Estevan “pumped” about new arena and events centre.
"When you come to Estevan, you do everything as big as possible," grinned city manager Jim Puffalt, as he led a group of visitors on a tour around the building site for the new Estevan arena and events centre.
Construction on the state-of-the art facility began in May of 2009 and is expected to be complete in December 2010.
The new arena will be home to the SJHL's Estevan Bruins, and will seat more than 2,200 people for hockey games, but Puffalt is quick to point out that it's going to be a lot more than just a hockey rink.
It will be a venue capable of hosting large conventions and will be able to seat up to 4,000 people for concerts. Puffalt believes Estevan, with its close proximity to the US border will become another stop on the road for bigger name acts who are touring the western Canada or the US.
And, of course, the new facility will be a pretty terrific place to catch a hockey game, too.
The arena will feature an NHL regulation-sized ice surface. The Bruins currently play in the Estevan Civic Auditorium, built in 1957. The club used to be affiliated with the NHL's Boston Bruins, so the Civic Auditorium's ice surface was built to match the undersized dimensions found in the old Boston Garden.
The new facility will also feature eight locker rooms, and a top-notch $250,000 scoreboard with video screens.
It also features 24 corporate boxes, which completely sold out the first day they were on sale, more than two years before the arena is scheduled to be opened.
"We could have sold 48," Puffalt said.
Other features include a rubberized walking track, a lounge overlooking the ice service, and large glazed windows to allow in natural light.
The new facility will complement and ultimately replace the Estevan Civic Auditorium,. It will be integrated into the existing Souris Valley Leisure and Aquatic Centre, which will also be receiving some upgrades as a result. For example, waste heat from the arena will be used to heat the nearby pool.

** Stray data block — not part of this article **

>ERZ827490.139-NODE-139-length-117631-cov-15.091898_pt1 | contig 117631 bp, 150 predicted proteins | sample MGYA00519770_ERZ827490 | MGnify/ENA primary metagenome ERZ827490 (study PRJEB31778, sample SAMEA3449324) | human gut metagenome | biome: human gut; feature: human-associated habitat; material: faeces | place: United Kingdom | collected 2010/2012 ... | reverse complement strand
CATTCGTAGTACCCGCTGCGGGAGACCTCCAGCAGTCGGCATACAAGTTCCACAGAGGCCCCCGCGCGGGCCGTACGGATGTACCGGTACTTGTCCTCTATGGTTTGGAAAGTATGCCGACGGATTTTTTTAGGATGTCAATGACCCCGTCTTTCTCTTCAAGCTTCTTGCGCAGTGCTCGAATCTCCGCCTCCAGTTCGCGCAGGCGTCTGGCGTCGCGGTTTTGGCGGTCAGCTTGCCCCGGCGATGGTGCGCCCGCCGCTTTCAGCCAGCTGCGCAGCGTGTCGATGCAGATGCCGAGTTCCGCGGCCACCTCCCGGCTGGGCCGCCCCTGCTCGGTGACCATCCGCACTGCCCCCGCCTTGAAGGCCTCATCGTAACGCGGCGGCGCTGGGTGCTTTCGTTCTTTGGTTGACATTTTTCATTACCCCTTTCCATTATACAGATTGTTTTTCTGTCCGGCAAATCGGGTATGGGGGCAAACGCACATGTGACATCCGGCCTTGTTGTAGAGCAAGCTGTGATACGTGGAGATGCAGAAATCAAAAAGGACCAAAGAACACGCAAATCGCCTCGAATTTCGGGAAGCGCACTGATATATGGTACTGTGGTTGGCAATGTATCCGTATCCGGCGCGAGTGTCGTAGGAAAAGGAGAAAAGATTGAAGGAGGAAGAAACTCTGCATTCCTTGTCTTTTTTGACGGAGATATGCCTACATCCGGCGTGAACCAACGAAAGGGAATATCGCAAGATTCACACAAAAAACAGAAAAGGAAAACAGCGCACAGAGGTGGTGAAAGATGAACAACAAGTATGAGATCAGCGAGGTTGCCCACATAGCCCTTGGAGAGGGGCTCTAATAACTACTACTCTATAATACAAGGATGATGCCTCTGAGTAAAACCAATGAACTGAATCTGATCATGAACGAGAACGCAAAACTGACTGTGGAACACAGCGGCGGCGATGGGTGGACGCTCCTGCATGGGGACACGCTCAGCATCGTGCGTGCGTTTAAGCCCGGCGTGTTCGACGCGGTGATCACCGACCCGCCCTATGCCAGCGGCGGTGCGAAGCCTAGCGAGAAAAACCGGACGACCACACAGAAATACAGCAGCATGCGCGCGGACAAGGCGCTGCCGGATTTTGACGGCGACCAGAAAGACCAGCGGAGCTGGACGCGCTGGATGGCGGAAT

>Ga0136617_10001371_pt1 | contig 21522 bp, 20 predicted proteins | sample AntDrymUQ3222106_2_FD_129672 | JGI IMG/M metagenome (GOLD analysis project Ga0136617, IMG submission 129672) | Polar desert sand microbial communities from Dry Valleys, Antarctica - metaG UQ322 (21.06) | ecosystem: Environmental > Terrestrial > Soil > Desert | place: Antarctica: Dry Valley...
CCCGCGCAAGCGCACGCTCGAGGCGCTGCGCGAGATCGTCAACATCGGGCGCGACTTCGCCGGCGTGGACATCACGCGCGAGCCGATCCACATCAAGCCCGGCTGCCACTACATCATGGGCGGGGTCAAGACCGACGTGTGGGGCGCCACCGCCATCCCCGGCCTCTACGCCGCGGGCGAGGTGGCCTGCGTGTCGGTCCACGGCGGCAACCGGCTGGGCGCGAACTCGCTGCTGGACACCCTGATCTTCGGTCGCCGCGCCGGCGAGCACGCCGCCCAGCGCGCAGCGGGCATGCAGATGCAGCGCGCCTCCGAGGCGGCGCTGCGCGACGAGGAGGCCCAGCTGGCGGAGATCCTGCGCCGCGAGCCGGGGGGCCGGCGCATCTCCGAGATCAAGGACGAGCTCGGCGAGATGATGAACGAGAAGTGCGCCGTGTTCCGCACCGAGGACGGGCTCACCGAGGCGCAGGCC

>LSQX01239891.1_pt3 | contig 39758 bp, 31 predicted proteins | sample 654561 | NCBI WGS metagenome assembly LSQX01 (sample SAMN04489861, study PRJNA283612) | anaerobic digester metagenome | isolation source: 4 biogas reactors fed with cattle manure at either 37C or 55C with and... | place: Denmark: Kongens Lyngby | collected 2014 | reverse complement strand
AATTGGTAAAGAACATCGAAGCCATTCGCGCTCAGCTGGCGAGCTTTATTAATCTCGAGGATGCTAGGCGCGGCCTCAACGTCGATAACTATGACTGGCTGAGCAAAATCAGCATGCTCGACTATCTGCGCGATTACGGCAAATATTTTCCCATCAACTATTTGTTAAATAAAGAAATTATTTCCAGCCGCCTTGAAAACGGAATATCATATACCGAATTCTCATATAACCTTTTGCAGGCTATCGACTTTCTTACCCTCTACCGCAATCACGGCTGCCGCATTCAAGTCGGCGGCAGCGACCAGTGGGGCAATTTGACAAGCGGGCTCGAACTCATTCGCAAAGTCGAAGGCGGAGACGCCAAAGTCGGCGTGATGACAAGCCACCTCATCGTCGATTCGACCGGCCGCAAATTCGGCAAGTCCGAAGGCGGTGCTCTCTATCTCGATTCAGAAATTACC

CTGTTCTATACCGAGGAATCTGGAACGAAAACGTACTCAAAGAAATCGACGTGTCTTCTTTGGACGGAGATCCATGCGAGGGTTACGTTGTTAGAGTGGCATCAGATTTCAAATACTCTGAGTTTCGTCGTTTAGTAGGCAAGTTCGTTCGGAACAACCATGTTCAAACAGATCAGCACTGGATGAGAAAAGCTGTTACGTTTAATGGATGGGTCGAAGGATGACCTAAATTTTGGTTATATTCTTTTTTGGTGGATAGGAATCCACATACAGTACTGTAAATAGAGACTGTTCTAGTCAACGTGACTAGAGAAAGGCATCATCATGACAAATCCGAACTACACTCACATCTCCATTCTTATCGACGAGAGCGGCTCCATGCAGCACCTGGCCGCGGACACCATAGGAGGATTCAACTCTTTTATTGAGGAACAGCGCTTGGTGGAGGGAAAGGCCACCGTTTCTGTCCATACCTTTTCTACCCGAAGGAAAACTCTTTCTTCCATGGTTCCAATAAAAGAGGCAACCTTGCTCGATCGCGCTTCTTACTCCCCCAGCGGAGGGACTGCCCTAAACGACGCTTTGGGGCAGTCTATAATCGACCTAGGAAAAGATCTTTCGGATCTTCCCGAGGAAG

The community has really gotten behind the project, and has been fundraising for it since 2007.
A recent fundraising dinner and auction featuring Detroit Red Wings legend Steve Yzerman and the team's general manager Ken Holland netted $309,000 in a single night. So far, total fundraising for the project has topped $7.4 million.
"People are pumped," Puffalt said. "It's a third ice surface [in the city]. We're so limited on ice that we have right now. The opportunity for concerts to happen, for other indoor sports that we really don't have a facility for, like indoor soccer. They can just hardly wait for it to open."
Still, the entire project is going to cost in the neighbourhood of $22 million, so it was a foregone conclusion that the city of Estevan would seek money from other levels of government. In Estevan, the provincial and federal governments stepped up in a big way.
The Building Canada Fund - Communities Component (BCF - CC) is a federal-provincial program that provides infrastructure funding to communities with populations under 100,000.
Through the BCF - CC, the federal government has contributed $5.11 million to the new Estevan arena and events centre. The Government of Saskatchewan had committed an additional $5.11 million under BCF-CC, after having previously committed $2.8 million under a separate program in 2007.
Puffalt was very enthusiastic when speaking about the impact of the provincial and federal investments.
"It's so huge," he said. "It just takes a lot of the pressure off [municipalities] because, with government funding it doesn't take away from other critical projects like roads and sidewalks. The funding allows us to be creative with how we raise money, get a huge, once-in-a-lifetime project for a community done and still get the rest of our work done. The government funding is just invaluable in getting this project going."